As Afghanistan’s ten-year achievements remain a work in progress, Afghans and their nation-partners are facing a number of serious challenges, which if not addressed, can undo their shared gains so far. Therefore, the question of how to ensure a successful transition to Afghan control must be answered in the context of several issues: gains that must be consolidated, popular optimism that must be maintained, and external security threats to Afghanistan that must be addressed. These major transition tasks are inextricably linked to one another, requiring Afghanistan and its nation-partners to plan strategically and work collaboratively to ensure the irreversibility of the transition process. A few broad recommendations to be considered in this regard are worth discussing.
First, for transition to Afghan responsibility to achieve its main goal of irreversibility, the protracted problem of insecurity must be resolved in Afghanistan. This overarching problem has regional roots, even though it can be argued that poverty, weak governance, narcotics, and corruption can contribute to instability in Afghanistan. These vulnerabilities themselves do not destabilize Afghanistan, however, they are being exploited to broaden domestic support for an external insurgency, which lacks a national cause and is widely rejected and opposed by the Afghan people.
Hence, moving forward, one of the foremost goals of international involvement in Afghanistan should be to help end regional interference in the Afghan affairs. This effort calls for collective action on the part of all of Afghanistan’s nation-partners, whose own national security interests will be at stake if Afghanistan is allowed to slide back into a regional proxy battlefield. But the United States and its (NATO and non-NATO) allies should not make the same mistake twice. When Afghanistan’s post-Cold War reconstruction was neglected after the fall of the Communist regime in 1992, the ensuing state collapse and its attendant dangerous spillovers soon began undermining international peace and regional stability. So, besides enabling Afghanistan to defend itself against direct and indirect foreign aggression, vigorous multilateral diplomacy, backed by the United Nations Charter and armed with clear incentives and disincentives for regional cooperation or lack thereof, must address the external causes of insecurity in Afghanistan.
Parallel to this essential effort, Afghanistan’s nation-partners must strike the right balance between their security and development aid to Afghanistan. Jobs, not so much bullets, will go a long way to weaken and even dismantle the recruiting machine of the Taliban and their foreign backers in Afghanistan. A successful transition strategy that is relevant to the needs of Afghanistan should adopt an integrated approach to addressing the country’s complex problems. Simultaneous investment in building the capacity of Afghan state institutions to deliver basic services to people, as well as in growing a productive economy to create jobs for Afghanistan’s youthful population, are the key to ensuring the irreversibility of transition to the Afghan responsibility.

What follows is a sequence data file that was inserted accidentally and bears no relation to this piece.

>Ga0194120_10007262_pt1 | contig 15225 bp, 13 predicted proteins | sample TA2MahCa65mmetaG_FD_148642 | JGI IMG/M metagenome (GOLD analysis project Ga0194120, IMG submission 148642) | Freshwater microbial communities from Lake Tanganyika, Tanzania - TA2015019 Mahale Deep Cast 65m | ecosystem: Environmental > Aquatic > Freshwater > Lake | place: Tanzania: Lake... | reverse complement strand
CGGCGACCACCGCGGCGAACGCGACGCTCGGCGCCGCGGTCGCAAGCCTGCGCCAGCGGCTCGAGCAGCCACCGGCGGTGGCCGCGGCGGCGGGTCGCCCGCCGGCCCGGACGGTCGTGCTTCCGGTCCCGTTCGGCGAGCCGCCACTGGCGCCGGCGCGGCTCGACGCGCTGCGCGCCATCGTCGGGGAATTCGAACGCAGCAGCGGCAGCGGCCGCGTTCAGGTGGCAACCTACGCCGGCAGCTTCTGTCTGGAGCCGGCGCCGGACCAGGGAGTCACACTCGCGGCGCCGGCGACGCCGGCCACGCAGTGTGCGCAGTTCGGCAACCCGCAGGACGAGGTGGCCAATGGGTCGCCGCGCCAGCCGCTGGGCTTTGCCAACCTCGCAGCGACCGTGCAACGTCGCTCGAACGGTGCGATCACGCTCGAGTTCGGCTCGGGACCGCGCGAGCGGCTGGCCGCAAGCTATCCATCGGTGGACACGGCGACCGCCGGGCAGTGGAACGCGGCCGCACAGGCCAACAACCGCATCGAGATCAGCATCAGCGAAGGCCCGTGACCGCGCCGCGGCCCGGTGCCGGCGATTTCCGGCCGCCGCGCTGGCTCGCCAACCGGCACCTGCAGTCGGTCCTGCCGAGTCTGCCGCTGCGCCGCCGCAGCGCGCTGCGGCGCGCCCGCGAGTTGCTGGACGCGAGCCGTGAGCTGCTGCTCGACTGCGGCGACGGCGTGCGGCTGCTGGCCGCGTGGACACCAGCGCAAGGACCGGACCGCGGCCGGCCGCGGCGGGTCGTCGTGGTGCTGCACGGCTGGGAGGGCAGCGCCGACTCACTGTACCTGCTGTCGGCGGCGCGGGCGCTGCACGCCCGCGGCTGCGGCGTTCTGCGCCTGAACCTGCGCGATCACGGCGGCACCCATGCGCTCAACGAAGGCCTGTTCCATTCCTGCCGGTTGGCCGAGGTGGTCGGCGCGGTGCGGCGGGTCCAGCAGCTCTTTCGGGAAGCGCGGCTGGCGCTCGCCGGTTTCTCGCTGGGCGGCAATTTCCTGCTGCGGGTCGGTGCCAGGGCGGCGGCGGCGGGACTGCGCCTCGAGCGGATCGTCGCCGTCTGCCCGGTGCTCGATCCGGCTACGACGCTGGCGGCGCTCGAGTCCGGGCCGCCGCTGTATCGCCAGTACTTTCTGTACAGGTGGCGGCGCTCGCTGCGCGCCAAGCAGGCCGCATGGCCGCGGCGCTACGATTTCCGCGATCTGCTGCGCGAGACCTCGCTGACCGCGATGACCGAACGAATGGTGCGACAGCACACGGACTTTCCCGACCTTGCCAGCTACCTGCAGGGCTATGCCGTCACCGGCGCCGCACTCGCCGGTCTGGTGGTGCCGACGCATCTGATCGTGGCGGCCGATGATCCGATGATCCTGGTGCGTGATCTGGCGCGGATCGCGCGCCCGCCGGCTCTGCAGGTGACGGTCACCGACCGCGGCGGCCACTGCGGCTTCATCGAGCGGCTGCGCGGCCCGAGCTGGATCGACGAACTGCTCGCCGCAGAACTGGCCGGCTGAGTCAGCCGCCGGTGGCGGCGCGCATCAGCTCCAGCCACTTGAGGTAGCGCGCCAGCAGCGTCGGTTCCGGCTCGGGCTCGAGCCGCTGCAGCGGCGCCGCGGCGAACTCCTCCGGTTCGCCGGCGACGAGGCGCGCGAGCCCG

Second, for transition to lead into a decade of transformation after 2014, the donor community must help institutionalize Afghan ownership and leadership of the reconstruction and stabilization efforts. This requires them to adhere to the principles of aid effectiveness, in accordance with the provisions of the Paris Declaration on Aid Effectiveness. The Afghan government presented to the international community its key national priorities, with efficient mechanisms of aid delivery in the areas of security, governance, and development, at the Kabul Conference in July 2010. Adhering to the commitments and pledges, which Afghanistan’s nation-partners made at the Conference, will go a long way in ensuring a smooth transition to the Afghan responsibility.
Finally, the fact that ten years have passed since international reengagement in Afghanistan itself presents a strategic opportunity for all stakeholders to exploit in order to help transition to Afghan control succeed. By now, Afghanistan’s nation-partners have built the institutional memory they need to do “no harm,” as they continue helping Afghanistan consolidate its ten-year accomplishments towards sustainability. Indeed, one of the key lessons learned is the importance of strategic coordination and communication among all stakeholders, Afghans and non-Afghans alike. Afghanistan and its nation-partners must communicate, sincerely and objectively, with one another, while they must be willing to coordinate or to be coordinated in order to achieve their common goal of delivering integrated results in security, governance and rule of law, and economic development and job creation in order to secure and develop Afghanistan on the long run.
Disjointed aid efforts, in the form of implementing thousands of “quick fix” projects, have miserably failed, however, wasting the precious aid monies of taxpayers to Afghanistan. The way forward must avoid more of the same but draw on the many lessons learned in order to ensure a sustainable and irreversible transition to the Afghan responsibility.
M. Ashraf Haidari is the deputy assistant national security advisor of Afghanistan, and was the chargé d’affaires and deputy ambassador of the Afghan Embassy in Washington, DC.